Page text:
Tag Archives: potty

From the desk of Doc Smo: A Constipation Conversation (Article)

How many ways can constipated children come to the doctor?
I am totally amazed at the myriad of presentations that constipated children present to their doctors. I remember listening to MANY complex lectures in medical school and residency about recurrent abdominal pain and trying desperately to memorize the LONG list of conditions that present as recurrent abdominal pain in children. After all these years of clinical practice, common sense has finally taken precedence. Hold onto your seats for this DocSmo pearl: “Common things are uncommonly common.” In other words, don’t look for exotic illness when, most likely, everyday maladies are probably at work. Humans have two “common” reasons their stomachs hurt:

1. A lower intestine that is not completely emptying (Constipation)
2. An overly acidic stomach that doesn’t empty well and may actually reflux (send contents backwards) into the esophagus.

Let’s take a moment to talk about the first cause, constipation. Little kids—and even big ones—sometimes find pooping unpleasant. At some level they avoid it, and it catches up with them. When it does, they come to the doctor complaining of cramping pain (hollow organ trying to empty), feeling sick after eating (nowhere for food to go from the stomach), gas (excess fermentation in the colon), burping (slow gastric emptying), back pain (referred pain), vomiting (no room in the Inn), bloating, leaking stool, rectal pain, prolapse of the rectum… and the list continues. I am sure that another 30 years will bring many new variations on the same theme.

I really think we may have been better off when we lived outdoors, pooping wherever and whenever. I doubt children growing up in those conditions ever had stomachaches for the reasons we do now. Everything has to be so perfect for our children. They need to poop at the right time (when an adult says it’s ok), only in “approved” places, and quickly and cleanly: the so called Demand Poop. No wonder all the fuss!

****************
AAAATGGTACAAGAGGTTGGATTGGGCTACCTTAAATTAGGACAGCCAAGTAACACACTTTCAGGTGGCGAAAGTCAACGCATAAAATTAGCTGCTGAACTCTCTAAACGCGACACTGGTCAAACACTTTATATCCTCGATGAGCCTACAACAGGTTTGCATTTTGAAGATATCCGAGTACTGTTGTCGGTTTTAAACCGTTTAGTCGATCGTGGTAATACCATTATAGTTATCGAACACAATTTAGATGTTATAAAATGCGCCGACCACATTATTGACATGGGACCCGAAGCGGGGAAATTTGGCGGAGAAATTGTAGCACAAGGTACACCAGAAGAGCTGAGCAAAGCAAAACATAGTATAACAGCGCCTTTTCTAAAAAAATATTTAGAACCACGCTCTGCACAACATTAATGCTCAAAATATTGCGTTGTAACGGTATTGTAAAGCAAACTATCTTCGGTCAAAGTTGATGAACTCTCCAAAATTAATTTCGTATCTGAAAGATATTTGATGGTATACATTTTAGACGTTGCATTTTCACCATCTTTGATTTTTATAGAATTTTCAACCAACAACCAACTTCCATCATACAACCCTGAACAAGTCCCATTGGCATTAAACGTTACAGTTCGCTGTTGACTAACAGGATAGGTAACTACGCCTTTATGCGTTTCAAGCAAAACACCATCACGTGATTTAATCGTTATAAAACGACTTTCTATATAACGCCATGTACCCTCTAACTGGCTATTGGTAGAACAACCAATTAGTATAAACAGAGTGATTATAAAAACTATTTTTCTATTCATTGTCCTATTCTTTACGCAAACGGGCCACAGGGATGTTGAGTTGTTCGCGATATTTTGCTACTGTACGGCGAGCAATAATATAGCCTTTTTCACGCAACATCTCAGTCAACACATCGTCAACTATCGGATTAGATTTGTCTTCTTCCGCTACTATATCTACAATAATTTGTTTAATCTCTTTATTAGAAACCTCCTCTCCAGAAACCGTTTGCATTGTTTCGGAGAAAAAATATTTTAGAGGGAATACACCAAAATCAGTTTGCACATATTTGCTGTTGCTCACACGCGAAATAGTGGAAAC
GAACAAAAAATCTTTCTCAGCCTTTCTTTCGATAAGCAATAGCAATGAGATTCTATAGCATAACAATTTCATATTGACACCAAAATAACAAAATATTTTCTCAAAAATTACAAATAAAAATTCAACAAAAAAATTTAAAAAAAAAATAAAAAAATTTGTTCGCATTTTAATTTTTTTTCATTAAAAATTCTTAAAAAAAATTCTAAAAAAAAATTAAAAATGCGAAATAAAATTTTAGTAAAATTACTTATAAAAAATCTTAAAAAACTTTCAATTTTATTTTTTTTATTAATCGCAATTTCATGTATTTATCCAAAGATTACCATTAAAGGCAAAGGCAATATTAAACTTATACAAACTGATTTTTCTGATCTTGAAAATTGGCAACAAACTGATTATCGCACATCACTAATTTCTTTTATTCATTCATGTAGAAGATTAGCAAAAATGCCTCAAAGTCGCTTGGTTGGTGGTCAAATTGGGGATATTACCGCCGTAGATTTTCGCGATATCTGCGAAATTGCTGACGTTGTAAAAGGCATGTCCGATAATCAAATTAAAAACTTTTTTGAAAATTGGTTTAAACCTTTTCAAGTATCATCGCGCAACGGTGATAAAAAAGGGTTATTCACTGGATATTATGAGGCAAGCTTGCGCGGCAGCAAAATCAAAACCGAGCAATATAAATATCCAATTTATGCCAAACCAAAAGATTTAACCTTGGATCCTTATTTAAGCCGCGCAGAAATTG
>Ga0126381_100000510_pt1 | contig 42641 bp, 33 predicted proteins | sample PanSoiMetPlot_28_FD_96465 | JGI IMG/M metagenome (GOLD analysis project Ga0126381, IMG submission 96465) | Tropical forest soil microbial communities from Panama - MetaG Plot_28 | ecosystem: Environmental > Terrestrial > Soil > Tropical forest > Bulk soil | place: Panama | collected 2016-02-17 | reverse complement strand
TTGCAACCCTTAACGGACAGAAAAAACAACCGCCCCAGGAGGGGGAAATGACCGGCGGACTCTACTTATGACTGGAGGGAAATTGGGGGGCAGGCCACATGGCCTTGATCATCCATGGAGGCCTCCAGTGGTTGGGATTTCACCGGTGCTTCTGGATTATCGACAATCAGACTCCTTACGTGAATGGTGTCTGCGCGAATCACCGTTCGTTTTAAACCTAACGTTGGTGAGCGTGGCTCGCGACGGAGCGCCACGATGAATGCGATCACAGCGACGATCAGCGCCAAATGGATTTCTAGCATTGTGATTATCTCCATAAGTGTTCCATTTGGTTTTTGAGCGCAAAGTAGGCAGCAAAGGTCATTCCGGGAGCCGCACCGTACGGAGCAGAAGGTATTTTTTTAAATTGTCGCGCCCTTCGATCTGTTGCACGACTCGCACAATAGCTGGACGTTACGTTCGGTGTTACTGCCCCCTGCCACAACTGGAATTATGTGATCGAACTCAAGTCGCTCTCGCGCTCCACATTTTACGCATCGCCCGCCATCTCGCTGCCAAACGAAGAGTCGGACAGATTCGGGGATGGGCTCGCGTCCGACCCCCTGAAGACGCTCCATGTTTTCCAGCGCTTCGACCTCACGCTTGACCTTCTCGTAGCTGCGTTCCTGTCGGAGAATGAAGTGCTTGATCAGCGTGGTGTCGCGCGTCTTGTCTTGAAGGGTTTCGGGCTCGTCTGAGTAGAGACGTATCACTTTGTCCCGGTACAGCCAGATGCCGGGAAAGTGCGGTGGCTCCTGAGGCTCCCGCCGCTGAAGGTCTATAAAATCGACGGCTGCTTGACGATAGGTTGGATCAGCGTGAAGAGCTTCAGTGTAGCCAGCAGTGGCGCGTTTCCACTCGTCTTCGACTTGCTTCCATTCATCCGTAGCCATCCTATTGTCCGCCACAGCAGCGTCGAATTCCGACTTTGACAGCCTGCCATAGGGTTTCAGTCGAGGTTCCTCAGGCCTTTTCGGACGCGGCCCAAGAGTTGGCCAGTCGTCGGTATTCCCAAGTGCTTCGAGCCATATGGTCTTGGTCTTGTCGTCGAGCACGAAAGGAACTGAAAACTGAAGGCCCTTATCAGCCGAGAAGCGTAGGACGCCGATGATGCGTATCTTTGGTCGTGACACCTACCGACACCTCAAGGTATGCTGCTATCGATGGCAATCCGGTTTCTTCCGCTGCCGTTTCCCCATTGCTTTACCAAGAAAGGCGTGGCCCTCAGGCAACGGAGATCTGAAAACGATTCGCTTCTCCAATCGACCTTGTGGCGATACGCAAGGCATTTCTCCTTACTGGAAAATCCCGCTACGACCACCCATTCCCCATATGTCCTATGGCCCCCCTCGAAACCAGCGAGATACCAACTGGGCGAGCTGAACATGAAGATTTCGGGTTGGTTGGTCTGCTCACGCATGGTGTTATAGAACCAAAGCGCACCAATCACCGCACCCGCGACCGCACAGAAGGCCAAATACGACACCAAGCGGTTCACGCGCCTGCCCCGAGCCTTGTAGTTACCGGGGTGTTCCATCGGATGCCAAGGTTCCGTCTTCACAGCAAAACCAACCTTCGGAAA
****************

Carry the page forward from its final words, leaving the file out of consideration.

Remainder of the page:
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Potty Training- “Let’s get started right” (Pedcast)


For those new listeners, Pedcast are podcasts where we discuss parenting topics ranging from the basinet to the boardroom; they are informational in nature and not intended to give medical advice about a specific child.  For that, see your child’s doctor.


In today’s Pedcast, we are going to discuss the burning parental questions “When can we stop buying diapers?”  “When should I potty train my child?”  “Are pull-ups useful?”  I’m going to give you the DocSmo view of potty training young children.  I think I am going to convince you that success with potty training is more about your child than about your parenting skills.  Hopefully I am going to give you an understanding of where a child needs to be developmentally to master potty training.  Finally, in this episode, learn from the experience of generations past.


Most parents start thinking about potty training when their toddler gets to be about 18 months old, when language starts to emerge.  Once it is clear that Johnny can talk, it is logical to think that he can be coerced into urinating in the toilet.  Physiologically speaking, he does have control of his sphincter muscles by this age; they are under his control!  So, if he can control his muscles and can talk, why not be potty trained?  Well, lets think it through.  What does he have to do in order to be trained?